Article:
• Burdock! Latin Name: ArctiumLappa. Medicinal Action and Uses - Alterative, diuretic and diaphoretic. One of the best blood purifiers. In all skin diseases, it is a certain remedy and has effected a cure in many cases of eczema, either taken alone or combined with other remedies, such as Yellow Dock and Sarsaparilla. The root is principally employed, but the leaves and seeds are equally valuable. Both root and seeds may be taken as a decoction of 1 OZ. to 1 1/2 pint of water, boiled down to a pint, in doses of a wineglassful, three or four times a day. The anti-scorbutic properties of the root make the decoction very useful for boils, scurvy and rheumatic affections, and by many it is considered superior to Sarsaparilla, on account of its mucilaginous, demulcent nature; it has in addition been recommended for external use as a wash for ulcers and scaly skin disorders. An infusion of the leaves is useful to impart strength and tone to the stomach, for some forms of long-standing indigestion. When applied externally as a poultice, the leaves are highly resolvent for tumours and gouty swellings, and relieve bruises and inflamed surfaces generally. The bruised leaves have been applied by the peasantry in many countries as cataplasms to the feet and as a remedy for hysterical disorders. From the seeds, both a medicinal tincture and a fluid extract are prepared, of benefit in chronic skin diseases. Americans use the seeds only, considering them more efficacious and prompt in their action than the other parts of the plant. They are relaxant and demulcent, with a limited amount of tonic property. Their influence upon the skin is due largely to their being of such an oily nature: they affect both the sebaceous and sudoriferous glands, and probably owing to their oily nature restore that smoothness to the skin which is a sign of normal healthy action. The infusion or decoction of the seeds is employed in dropsical complaints, more especially in cases where there is co-existing derangement of the nervous system, and is considered by many to be a specific for all affections of the kidneys, for which it may with advantage be taken several times a day, before meals. -Preparations---Fluid extract, root, 1/2 to 2 drachms. Solid extract, 5 to 15 grains. Fluid extract, seed, 10 to 30 drops. Culpepper gives the following uses for the Burdock: 'The Burdock leaves are cooling and moderately drying, whereby good for old ulcers and sores.... The leaves applied to the places troubled with the shrinking in the sinews or arteries give much ease: a juice of the leaves or rather the roots themselves given to drink with old wine, doth wonderfully help the biting of any serpents- the root beaten with a little salt and laid on the place suddenly easeth the pain thereof, and helpeth those that are bit by a mad dog:... the seed being drunk in wine 40 days together doth wonderfully help the sciatica: the leaves bruised with the white of an egg and applied to any place burnt with fire, taketh out the fire, gives sudden ease and heals it up afterwards.... The root may be preserved with sugar for consumption, stone and the lax. The seed is much commended to break the stone, and is often used with other seeds and things for that purpose.' It was regarded as a valuable remedy for stone in the Middle Ages, and called Bardona. As a rule, the recipes for stone contained some seeds or 'fruits' of a 'stony' character, as gromel seed, ivy berries, and nearly always saxifrage, i.e. 'stone-breaker.' Even date-stones had to be pounded and taken; the idea being that what is naturally 'stony' would cure it; that 'like cures like' (Henslow).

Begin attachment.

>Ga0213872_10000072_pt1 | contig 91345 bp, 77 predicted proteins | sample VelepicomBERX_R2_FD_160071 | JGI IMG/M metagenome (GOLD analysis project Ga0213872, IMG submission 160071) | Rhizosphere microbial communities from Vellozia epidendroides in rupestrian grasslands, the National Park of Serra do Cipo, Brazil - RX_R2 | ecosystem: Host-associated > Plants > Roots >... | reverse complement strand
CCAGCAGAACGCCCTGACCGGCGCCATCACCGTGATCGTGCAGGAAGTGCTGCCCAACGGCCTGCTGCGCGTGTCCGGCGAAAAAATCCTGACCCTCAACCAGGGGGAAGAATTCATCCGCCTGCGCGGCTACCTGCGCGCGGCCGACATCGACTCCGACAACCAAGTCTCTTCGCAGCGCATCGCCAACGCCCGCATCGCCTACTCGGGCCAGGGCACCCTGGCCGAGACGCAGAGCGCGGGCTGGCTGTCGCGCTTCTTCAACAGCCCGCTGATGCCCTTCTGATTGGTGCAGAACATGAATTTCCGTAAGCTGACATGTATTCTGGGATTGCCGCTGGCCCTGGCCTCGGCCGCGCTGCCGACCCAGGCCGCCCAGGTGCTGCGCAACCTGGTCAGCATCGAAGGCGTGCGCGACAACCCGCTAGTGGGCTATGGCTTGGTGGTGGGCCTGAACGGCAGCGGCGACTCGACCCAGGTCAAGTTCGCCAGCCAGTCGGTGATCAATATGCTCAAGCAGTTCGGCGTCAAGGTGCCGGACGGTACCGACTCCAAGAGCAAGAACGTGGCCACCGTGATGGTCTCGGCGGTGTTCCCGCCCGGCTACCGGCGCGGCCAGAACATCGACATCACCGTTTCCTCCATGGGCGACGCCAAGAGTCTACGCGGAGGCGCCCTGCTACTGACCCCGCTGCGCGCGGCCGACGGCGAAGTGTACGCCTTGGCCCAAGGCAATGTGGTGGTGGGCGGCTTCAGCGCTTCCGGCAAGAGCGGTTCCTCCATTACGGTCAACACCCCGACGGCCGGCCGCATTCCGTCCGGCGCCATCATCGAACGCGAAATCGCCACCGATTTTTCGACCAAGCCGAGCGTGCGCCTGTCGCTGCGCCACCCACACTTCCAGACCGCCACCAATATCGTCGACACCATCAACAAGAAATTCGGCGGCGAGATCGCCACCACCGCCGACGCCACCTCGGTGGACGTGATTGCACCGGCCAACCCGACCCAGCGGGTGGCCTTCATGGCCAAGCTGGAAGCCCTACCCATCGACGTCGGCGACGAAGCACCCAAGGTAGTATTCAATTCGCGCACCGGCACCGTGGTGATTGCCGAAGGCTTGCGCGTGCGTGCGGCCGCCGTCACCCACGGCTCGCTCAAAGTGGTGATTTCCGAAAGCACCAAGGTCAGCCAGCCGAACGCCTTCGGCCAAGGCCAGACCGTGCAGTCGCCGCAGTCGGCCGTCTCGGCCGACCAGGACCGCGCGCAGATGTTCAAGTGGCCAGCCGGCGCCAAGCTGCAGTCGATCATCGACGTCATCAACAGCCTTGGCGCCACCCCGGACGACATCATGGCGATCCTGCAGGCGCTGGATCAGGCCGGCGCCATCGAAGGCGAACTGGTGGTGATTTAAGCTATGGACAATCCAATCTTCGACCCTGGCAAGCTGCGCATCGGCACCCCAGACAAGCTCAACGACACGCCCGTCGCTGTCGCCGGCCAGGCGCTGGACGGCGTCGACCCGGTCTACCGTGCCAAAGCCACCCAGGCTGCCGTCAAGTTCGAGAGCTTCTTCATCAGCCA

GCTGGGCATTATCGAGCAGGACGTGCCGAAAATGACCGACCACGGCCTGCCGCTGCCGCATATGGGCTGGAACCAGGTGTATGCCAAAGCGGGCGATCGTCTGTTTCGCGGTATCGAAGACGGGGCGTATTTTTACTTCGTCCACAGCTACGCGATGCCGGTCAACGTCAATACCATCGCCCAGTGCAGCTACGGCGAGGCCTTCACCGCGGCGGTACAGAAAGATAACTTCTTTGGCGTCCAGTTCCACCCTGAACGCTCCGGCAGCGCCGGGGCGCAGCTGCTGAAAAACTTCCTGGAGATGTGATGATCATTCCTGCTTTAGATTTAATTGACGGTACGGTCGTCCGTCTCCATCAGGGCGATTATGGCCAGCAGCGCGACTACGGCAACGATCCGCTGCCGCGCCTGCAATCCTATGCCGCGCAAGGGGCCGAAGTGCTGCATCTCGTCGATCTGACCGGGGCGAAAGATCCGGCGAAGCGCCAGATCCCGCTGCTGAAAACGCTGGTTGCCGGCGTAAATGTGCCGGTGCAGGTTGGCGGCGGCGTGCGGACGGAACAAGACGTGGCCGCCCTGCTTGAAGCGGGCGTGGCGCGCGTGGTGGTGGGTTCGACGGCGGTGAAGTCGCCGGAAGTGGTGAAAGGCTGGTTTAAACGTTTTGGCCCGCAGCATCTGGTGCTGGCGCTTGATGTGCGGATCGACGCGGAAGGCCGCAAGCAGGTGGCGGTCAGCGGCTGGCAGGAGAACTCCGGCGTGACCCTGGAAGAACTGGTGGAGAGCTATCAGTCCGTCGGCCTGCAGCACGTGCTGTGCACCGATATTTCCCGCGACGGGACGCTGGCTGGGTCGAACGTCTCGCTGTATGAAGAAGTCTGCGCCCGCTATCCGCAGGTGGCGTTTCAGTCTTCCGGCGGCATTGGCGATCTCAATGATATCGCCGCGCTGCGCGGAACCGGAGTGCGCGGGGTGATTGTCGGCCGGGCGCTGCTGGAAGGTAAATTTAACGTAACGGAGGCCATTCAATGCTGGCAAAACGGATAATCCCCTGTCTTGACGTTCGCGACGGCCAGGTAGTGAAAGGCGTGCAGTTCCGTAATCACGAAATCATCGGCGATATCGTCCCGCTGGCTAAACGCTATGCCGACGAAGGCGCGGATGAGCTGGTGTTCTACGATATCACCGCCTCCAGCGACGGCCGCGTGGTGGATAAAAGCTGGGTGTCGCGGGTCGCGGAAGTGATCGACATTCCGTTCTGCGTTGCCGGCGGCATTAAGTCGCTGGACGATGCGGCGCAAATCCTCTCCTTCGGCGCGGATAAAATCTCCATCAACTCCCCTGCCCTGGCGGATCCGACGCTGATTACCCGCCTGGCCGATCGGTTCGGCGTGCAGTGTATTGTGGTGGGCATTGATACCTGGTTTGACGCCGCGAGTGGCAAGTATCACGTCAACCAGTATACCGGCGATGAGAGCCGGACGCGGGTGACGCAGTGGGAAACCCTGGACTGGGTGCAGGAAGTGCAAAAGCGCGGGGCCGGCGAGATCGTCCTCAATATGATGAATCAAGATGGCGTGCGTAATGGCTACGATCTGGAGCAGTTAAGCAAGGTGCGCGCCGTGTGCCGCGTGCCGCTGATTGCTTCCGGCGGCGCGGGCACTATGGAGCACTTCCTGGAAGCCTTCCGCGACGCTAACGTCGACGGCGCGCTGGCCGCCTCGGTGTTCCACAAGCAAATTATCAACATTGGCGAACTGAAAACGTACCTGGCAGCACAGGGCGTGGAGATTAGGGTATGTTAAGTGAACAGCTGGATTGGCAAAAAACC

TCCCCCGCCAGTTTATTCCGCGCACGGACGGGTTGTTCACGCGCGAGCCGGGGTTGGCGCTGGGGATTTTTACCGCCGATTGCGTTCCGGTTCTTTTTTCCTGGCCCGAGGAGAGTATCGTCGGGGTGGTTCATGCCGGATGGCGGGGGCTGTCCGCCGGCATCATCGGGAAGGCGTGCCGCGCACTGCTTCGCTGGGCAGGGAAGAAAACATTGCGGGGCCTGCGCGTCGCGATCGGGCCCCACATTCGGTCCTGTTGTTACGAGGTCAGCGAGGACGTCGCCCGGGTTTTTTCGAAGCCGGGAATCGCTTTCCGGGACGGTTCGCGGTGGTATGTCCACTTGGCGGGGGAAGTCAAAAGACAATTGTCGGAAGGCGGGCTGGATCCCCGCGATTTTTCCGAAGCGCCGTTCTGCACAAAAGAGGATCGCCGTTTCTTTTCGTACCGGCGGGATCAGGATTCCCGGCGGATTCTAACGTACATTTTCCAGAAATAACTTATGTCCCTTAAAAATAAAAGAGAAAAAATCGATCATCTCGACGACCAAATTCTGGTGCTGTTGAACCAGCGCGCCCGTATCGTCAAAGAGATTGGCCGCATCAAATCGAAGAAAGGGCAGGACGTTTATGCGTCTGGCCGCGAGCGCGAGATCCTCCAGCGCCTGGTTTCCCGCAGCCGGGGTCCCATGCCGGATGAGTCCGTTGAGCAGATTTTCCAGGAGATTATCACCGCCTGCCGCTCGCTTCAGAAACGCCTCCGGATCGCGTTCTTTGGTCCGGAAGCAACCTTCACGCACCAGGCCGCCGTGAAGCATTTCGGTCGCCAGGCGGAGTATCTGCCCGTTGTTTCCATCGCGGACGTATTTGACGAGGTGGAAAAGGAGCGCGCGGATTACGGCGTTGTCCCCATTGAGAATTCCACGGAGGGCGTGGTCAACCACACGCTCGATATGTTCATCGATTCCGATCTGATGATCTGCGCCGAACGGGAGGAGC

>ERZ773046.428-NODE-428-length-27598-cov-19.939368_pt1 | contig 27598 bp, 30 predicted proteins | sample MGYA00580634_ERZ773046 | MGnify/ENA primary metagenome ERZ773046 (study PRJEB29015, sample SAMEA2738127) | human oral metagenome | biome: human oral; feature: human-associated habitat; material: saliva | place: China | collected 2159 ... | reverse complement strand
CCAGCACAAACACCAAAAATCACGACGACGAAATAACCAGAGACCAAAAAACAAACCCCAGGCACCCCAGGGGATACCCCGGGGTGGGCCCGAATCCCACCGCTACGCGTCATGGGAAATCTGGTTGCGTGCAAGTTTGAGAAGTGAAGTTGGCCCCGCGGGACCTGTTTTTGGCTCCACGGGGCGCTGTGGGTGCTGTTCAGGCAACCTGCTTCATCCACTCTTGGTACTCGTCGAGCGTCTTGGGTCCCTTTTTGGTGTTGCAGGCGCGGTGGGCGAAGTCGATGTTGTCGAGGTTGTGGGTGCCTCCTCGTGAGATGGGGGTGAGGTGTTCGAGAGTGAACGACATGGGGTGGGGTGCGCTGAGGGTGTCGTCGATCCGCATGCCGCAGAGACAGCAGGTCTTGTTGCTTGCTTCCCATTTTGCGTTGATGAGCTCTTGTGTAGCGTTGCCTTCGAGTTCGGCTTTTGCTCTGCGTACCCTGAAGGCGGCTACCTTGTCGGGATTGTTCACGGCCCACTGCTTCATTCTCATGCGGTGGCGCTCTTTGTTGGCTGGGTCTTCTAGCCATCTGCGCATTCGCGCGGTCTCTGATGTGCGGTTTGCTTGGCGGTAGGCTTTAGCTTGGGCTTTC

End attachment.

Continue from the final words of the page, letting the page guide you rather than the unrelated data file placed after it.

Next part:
• Echinacea! Does your body good  at the end of the Ravine  Latin Names: Echinacea purpurea, Echinacea angustifolia, Echinacea pallida. Properties: Antiseptic, Stimulates Immune System, mild anti-biotic, bacteriostatic, anti-viral, anti-fungal. Uses: Improves immune system where patient suffers chronic tiredness and is susceptible to minor infections. Colds, coughs and flu and other upper respiratory conditions, enlarged lymph glands, sore throat, urinary tract infections. Boils, acne, duodenal ulcers, flu, herpes, candida and persistant infections. As a mouthwash for sore throats tonsilitis, mouth ulcers and gum infections. Externally: Wounds, skin regeneration and skin infections, psoriasis, eczema and inflammatory skin conditions.
  • Calendula while in Kinmount, ON. Latin Name: Calendula officinalis. Properties: Anti-bacterial, anti-fungal, anti-infective, anti-inflammatory, anti-oxidant, anti-phlogistic, anti-septic, anti-spasmodic, anti-viral, aperient, astringent, cholagogue, detoxifier, diaphoretic, emmenagogue, estrogenic, haemostatic, immunostimulant, vulnerary.Indicated for: Acne, athlete's foot, blepharitis, candida, cold sores, conjunctivitis, coughs, cramps, eczema, fungal infections, gastritis, good digestion, haemorrhoids, HIV, menopausal symptoms, menstrual cramps, minor burns, phthiriasis (dry), relieving colitis, ringworm, sore throats, skin ulcerations, snake bites, sprains, sunburns, varicose veins, viral infections, warts, wounds.